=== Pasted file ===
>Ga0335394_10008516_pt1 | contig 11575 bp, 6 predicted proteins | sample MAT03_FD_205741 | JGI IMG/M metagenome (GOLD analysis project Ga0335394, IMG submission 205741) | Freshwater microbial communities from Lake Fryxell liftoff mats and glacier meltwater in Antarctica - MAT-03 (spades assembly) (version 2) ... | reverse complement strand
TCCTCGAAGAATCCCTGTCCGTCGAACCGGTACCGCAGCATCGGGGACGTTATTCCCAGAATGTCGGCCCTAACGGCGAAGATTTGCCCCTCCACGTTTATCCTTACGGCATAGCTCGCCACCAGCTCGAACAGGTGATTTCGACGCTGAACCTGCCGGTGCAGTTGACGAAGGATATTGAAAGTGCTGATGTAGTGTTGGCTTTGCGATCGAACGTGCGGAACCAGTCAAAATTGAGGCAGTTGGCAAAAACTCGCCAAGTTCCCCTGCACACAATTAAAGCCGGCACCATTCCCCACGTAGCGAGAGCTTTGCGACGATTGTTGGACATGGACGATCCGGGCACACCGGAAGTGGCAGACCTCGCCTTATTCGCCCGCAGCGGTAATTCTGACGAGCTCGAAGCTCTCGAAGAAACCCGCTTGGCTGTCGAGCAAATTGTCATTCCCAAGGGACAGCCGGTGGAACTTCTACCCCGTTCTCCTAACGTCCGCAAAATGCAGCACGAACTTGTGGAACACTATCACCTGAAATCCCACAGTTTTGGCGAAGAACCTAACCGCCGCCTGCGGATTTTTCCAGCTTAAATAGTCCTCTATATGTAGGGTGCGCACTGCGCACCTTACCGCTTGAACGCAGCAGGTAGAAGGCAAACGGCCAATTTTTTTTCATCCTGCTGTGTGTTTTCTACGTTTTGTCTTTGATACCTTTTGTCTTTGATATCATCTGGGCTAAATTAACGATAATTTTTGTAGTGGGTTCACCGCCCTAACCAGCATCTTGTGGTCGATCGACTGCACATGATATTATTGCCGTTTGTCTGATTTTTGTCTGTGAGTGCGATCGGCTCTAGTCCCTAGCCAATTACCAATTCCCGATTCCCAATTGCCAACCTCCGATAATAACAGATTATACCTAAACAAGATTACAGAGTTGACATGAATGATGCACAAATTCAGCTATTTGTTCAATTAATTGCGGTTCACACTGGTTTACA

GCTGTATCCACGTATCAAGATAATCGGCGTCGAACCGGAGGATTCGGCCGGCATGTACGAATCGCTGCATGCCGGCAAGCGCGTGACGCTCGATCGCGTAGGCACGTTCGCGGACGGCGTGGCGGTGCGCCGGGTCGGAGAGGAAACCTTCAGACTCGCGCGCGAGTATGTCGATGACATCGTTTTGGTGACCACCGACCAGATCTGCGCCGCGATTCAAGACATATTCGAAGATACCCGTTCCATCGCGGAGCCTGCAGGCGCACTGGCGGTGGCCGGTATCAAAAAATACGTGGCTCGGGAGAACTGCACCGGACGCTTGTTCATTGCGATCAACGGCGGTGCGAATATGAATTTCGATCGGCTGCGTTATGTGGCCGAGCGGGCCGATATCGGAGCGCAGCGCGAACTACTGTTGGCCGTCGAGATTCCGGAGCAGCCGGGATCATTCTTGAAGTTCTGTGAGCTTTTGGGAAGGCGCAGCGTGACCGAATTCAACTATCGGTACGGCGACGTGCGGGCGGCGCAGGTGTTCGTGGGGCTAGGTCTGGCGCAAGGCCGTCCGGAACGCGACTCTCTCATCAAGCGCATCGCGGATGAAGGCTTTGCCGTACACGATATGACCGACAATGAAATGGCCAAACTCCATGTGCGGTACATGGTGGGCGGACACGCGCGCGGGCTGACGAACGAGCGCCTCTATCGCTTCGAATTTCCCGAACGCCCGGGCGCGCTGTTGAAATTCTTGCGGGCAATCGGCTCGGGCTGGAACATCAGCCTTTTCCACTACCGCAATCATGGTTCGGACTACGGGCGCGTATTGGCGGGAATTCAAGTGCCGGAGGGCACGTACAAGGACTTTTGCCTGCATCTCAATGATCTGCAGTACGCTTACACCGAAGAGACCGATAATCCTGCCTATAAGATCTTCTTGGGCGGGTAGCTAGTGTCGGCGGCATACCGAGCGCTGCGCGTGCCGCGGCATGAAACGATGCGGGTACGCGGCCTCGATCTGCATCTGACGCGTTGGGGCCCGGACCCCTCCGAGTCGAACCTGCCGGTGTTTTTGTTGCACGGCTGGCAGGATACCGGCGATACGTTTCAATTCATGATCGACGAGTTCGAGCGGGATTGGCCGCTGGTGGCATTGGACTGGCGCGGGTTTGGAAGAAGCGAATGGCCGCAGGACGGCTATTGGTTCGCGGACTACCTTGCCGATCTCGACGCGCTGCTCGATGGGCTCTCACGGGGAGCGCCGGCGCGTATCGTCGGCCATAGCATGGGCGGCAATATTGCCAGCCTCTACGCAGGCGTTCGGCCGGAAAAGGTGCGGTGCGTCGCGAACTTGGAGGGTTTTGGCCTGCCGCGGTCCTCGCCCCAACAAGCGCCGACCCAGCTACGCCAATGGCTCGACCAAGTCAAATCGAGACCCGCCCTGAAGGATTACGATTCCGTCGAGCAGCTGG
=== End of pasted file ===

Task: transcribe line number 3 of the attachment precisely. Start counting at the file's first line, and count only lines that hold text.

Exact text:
GCTGTATCCACGTATCAAGATAATCGGCGTCGAACCGGAGGATTCGGCCGGCATGTACGAATCGCTGCATGCCGGCAAGCGCGTGACGCTCGATCGCGTAGGCACGTTCGCGGACGGCGTGGCGGTGCGCCGGGTCGGAGAGGAAACCTTCAGACTCGCGCGCGAGTATGTCGATGACATCGTTTTGGTGACCACCGACCAGATCTGCGCCGCGATTCAAGACATATTCGAAGATACCCGTTCCATCGCGGAGCCTGCAGGCGCACTGGCGGTGGCCGGTATCAAAAAATACGTGGCTCGGGAGAACTGCACCGGACGCTTGTTCATTGCGATCAACGGCGGTGCGAATATGAATTTCGATCGGCTGCGTTATGTGGCCGAGCGGGCCGATATCGGAGCGCAGCGCGAACTACTGTTGGCCGTCGAGATTCCGGAGCAGCCGGGATCATTCTTGAAGTTCTGTGAGCTTTTGGGAAGGCGCAGCGTGACCGAATTCAACTATCGGTACGGCGACGTGCGGGCGGCGCAGGTGTTCGTGGGGCTAGGTCTGGCGCAAGGCCGTCCGGAACGCGACTCTCTCATCAAGCGCATCGCGGATGAAGGCTTTGCCGTACACGATATGACCGACAATGAAATGGCCAAACTCCATGTGCGGTACATGGTGGGCGGACACGCGCGCGGGCTGACGAACGAGCGCCTCTATCGCTTCGAATTTCCCGAACGCCCGGGCGCGCTGTTGAAATTCTTGCGGGCAATCGGCTCGGGCTGGAACATCAGCCTTTTCCACTACCGCAATCATGGTTCGGACTACGGGCGCGTATTGGCGGGAATTCAAGTGCCGGAGGGCACGTACAAGGACTTTTGCCTGCATCTCAATGATCTGCAGTACGCTTACACCGAAGAGACCGATAATCCTGCCTATAAGATCTTCTTGGGCGGGTAGCTAGTGTCGGCGGCATACCGAGCGCTGCGCGTGCCGCGGCATGAAACGATGCGGGTACGCGGCCTCGATCTGCATCTGACGCGTTGGGGCCCGGACCCCTCCGAGTCGAACCTGCCGGTGTTTTTGTTGCACGGCTGGCAGGATACCGGCGATACGTTTCAATTCATGATCGACGAGTTCGAGCGGGATTGGCCGCTGGTGGCATTGGACTGGCGCGGGTTTGGAAGAAGCGAATGGCCGCAGGACGGCTATTGGTTCGCGGACTACCTTGCCGATCTCGACGCGCTGCTCGATGGGCTCTCACGGGGAGCGCCGGCGCGTATCGTCGGCCATAGCATGGGCGGCAATATTGCCAGCCTCTACGCAGGCGTTCGGCCGGAAAAGGTGCGGTGCGTCGCGAACTTGGAGGGTTTTGGCCTGCCGCGGTCCTCGCCCCAACAAGCGCCGACCCAGCTACGCCAATGGCTCGACCAAGTCAAATCGAGACCCGCCCTGAAGGATTACGATTCCGTCGAGCAGCTGG